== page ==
Successful Home-School Partnerships Publications
The purpose of this research project is to improve understanding of the key elements of successful home–school partnerships, and how these partnerships operate in different school settings. The project has two parts—a review of evidence, and an empirical research component. Both parts of the project are reported on here.
Author(s): Ally Bull, Keren Brooking & Renee Campbell
Date Published: June 2008
This report describes the findings of a research project designed to improve understanding of the key elements of successful home–school partnerships and how they operate in some different school settings. The project includes a review of evidence and an empirical research component.
The review of evidence draws on seven international case studies that have data linking home–school partnership initiatives to improvements in student achievement, and four recent evaluations of New Zealand home–school partnership initiatives. The empirical research component consists of seven New Zealand case studies (and one mini case study). These case studies cover a range of schools including primary and secondary, low and high decile, urban and rural, a special school and a kura kaupapa Maori. In each school, interviews were held with the principal and groups of teachers, parents, and where appropriate, students.
The research literature is unequivocal in showing that parental involvement makes a significant difference to educational achievement. Given this, it is not surprising that during the last decade or so there has been a high level of interest in interventions aimed at involving parents (especially “hard to reach” parents) more fully in the education of their children, as a means to raising educational achievement of children who are currently not performing to expectations in the education system. Research on interventions designed to promote parental involvement identifies a perceived need and increased demand; high levels of creativity and commitment by providers; and a range of approaches; and appreciation by families. However, as yet, there is little evidence as to what sort of involvement makes a difference to student achievement. The research literature does, however, suggest that successful home–school partnerships display many of the following features:
- Relationships in successful home–school partnerships are collaborative and mutually respectful.
- Successful partnerships are multi-dimensional, and responsive to community needs.
- Successful home–school partnerships are planned for; embedded within whole school development plans; well resourced and regularly reviewed.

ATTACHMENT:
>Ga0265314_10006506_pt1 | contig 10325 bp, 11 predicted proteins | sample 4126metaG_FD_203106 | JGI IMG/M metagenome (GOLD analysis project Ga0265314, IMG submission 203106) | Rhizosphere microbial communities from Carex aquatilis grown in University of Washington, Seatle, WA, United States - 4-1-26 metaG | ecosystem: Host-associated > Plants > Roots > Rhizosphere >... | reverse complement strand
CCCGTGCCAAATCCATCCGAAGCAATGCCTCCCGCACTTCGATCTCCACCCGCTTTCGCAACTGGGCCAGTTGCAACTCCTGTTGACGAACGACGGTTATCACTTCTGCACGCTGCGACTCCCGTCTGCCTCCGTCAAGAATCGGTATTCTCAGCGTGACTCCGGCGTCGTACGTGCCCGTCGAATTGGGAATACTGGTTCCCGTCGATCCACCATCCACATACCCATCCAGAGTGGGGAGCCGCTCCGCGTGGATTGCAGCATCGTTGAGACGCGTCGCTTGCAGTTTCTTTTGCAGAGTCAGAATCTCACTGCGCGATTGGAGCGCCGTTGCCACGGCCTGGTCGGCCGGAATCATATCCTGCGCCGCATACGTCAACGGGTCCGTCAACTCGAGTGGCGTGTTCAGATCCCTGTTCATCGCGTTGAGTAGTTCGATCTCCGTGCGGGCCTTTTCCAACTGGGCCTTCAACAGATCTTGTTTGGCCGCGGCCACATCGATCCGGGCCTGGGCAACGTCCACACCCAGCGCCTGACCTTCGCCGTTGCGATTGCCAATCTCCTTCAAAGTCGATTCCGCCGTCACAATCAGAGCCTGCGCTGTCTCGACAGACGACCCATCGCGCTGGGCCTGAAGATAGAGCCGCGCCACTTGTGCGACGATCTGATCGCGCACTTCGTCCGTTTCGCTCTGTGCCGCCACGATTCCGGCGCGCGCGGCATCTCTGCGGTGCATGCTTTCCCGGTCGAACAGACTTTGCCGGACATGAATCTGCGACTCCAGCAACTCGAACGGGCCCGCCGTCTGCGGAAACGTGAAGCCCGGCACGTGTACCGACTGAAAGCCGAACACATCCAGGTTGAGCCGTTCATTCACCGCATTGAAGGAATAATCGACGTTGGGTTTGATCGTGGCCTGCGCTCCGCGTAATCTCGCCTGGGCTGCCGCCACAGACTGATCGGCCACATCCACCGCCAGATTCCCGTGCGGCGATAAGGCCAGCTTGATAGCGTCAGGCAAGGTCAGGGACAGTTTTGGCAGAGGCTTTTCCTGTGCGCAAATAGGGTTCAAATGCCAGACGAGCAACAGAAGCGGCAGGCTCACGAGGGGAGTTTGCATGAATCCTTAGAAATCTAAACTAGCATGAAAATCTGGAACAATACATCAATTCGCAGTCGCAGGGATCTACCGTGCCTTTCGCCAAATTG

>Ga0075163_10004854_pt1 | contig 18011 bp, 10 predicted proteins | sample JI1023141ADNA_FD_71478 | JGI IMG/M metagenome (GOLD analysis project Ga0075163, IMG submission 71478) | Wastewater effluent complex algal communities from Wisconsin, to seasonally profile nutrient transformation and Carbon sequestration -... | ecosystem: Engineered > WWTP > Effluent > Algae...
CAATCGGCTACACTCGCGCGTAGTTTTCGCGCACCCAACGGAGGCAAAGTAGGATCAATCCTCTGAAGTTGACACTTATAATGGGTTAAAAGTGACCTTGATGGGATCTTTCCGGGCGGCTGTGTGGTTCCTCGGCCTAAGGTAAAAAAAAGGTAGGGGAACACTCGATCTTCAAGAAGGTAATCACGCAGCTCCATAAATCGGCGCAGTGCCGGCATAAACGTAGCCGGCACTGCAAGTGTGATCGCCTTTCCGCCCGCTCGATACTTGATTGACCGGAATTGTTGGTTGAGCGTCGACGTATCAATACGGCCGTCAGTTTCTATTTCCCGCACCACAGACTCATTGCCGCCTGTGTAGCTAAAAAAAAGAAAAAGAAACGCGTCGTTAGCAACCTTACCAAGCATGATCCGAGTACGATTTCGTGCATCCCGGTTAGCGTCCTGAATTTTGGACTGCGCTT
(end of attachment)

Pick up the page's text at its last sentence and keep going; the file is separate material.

- Successful partnerships are goal oriented and focused on learning.
- Effective parental engagement happens largely at home.
- There is timely two-way communication between school and parents in successful partnerships.
These features are also evident in many of the New Zealand case studies. However several other key ideas emerged. Within the case studies, there are examples of initiatives designed to serve a range of different purposes. Sometimes the purpose is simply giving information to parents, sometimes it is about aligning home–school practices, and sometimes it is about the school and home working together to create something that neither partner could have produced on their own. Regardless of the purpose of the initiative, the development of positive relationships is an essential first step in developing successful home–school partnerships, and in some initiatives this is the whole focus.
Building successful home–school partnerships takes time and commitment. In nearly all the case study schools, teachers, parents, and sometimes children, thought the principal was a key player in the establishment of successful partnerships. Teachers’ attitudes also seem to be critical to the success of home–school partnerships. The manner in which power is shared is also an important influence on how partnerships develop.
Context affects the nature of partnerships and the way they develop. Home–school partnerships are perceived to be easier to establish in small schools, and in closely knit communities, and more difficult with secondary age students. “Outreach” workers can play an important role in establishing home–school partnerships in communities where the language and culture of the home is different from those of the teachers. The special character of special schools and the kura kaupapa Maori mean that the partnerships in those settings are qualitatively different from those in “mainstream” settings.
The case studies show that technologies such as mobile phones, the internet and DVDs are being used creatively to strengthen links between school and home. Several case study schools are also exploring ways of modifying current school practices such as parent–teacher interviews and homework as ways of facilitating genuine two-way communication between school and home.
One interesting finding was how little we really know about the effectiveness of home–school partnerships as strategies for reducing disparity and/or developing successful 21st century learners. The report concludes by raising some questions that we think are important to consider. Specifically it suggests that there is a need to find out more about exactly what sort of home–school partnerships are beneficial, how they are beneficial, and to whom.
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